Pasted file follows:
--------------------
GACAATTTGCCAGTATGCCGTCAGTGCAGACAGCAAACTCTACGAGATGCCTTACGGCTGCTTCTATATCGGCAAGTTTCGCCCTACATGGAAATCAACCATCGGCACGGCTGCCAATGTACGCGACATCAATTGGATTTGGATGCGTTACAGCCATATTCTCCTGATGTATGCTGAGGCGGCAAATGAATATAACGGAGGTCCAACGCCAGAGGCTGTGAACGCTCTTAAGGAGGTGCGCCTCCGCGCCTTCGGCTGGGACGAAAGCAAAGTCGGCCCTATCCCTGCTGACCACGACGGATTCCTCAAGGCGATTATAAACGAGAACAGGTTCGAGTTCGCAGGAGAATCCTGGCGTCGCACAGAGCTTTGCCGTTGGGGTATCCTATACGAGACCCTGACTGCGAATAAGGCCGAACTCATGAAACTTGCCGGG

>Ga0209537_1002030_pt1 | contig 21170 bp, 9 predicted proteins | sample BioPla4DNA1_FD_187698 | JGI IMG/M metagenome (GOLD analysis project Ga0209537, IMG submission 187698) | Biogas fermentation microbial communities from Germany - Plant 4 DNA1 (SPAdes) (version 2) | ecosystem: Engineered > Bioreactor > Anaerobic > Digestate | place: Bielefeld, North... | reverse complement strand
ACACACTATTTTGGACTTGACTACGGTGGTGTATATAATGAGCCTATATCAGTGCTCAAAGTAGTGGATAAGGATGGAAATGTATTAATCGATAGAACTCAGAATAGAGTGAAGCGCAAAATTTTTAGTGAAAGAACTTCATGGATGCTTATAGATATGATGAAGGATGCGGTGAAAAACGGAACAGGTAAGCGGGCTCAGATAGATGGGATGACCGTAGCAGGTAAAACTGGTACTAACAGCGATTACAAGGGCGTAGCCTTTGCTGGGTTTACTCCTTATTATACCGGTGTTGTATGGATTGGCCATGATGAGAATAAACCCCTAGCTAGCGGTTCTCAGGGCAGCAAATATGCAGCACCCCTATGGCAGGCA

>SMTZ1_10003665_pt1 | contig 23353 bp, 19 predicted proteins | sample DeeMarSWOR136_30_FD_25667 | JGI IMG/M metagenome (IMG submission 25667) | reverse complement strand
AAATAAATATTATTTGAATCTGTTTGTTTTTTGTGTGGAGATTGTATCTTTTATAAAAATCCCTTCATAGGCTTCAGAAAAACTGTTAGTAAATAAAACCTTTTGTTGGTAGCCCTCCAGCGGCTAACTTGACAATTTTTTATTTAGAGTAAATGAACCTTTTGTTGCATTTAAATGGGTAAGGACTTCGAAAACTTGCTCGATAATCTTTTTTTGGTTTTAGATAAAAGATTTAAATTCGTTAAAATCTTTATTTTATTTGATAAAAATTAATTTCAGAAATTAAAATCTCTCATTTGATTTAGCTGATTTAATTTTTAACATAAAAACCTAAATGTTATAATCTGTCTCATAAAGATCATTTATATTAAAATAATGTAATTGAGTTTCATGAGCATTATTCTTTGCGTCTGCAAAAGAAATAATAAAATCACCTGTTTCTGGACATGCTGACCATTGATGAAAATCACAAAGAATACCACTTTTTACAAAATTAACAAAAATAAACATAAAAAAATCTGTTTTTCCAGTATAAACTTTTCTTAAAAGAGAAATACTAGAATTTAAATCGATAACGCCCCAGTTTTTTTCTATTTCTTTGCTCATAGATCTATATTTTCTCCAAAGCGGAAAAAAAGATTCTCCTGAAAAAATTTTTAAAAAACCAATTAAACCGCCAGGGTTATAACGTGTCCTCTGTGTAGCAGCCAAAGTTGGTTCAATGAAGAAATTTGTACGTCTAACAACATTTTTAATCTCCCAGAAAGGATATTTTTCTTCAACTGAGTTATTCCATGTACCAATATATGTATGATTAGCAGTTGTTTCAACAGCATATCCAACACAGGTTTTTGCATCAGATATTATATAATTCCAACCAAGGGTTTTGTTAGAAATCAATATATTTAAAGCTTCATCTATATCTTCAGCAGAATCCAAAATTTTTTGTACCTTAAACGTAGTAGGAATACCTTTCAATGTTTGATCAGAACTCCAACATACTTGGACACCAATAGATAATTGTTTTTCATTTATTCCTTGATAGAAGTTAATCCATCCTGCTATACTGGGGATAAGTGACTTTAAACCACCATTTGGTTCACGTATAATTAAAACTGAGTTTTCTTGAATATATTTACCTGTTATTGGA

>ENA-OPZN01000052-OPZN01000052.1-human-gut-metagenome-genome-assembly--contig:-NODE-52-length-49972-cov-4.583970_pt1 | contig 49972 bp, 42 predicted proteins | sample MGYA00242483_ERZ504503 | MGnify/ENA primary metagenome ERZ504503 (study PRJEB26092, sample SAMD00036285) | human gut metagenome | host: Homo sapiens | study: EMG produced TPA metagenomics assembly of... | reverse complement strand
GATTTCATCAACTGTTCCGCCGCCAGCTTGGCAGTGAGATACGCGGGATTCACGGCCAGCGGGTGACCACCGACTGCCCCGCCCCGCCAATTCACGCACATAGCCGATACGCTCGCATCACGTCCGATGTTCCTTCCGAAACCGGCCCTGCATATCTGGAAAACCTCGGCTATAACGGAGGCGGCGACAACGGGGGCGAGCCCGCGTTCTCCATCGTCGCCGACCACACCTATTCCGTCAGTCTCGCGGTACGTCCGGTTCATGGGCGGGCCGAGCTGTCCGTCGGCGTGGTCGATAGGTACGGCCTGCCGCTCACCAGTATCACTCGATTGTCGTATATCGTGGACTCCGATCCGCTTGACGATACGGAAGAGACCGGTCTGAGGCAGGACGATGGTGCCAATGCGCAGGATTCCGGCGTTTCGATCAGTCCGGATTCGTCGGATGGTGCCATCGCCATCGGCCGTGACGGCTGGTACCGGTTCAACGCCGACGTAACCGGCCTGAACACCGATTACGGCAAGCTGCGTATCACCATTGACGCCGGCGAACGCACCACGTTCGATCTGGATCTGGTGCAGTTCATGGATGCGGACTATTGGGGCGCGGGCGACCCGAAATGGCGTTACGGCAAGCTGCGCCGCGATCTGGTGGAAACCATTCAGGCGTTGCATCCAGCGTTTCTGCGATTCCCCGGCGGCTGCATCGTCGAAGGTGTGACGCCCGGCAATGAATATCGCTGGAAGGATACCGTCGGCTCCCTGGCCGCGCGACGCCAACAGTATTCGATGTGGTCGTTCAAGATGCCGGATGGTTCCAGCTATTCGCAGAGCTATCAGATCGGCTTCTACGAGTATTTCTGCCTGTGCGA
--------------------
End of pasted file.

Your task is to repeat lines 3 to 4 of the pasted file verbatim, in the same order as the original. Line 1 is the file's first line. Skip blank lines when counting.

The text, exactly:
ACACACTATTTTGGACTTGACTACGGTGGTGTATATAATGAGCCTATATCAGTGCTCAAAGTAGTGGATAAGGATGGAAATGTATTAATCGATAGAACTCAGAATAGAGTGAAGCGCAAAATTTTTAGTGAAAGAACTTCATGGATGCTTATAGATATGATGAAGGATGCGGTGAAAAACGGAACAGGTAAGCGGGCTCAGATAGATGGGATGACCGTAGCAGGTAAAACTGGTACTAACAGCGATTACAAGGGCGTAGCCTTTGCTGGGTTTACTCCTTATTATACCGGTGTTGTATGGATTGGCCATGATGAGAATAAACCCCTAGCTAGCGGTTCTCAGGGCAGCAAATATGCAGCACCCCTATGGCAGGCA

>SMTZ1_10003665_pt1 | contig 23353 bp, 19 predicted proteins | sample DeeMarSWOR136_30_FD_25667 | JGI IMG/M metagenome (IMG submission 25667) | reverse complement strand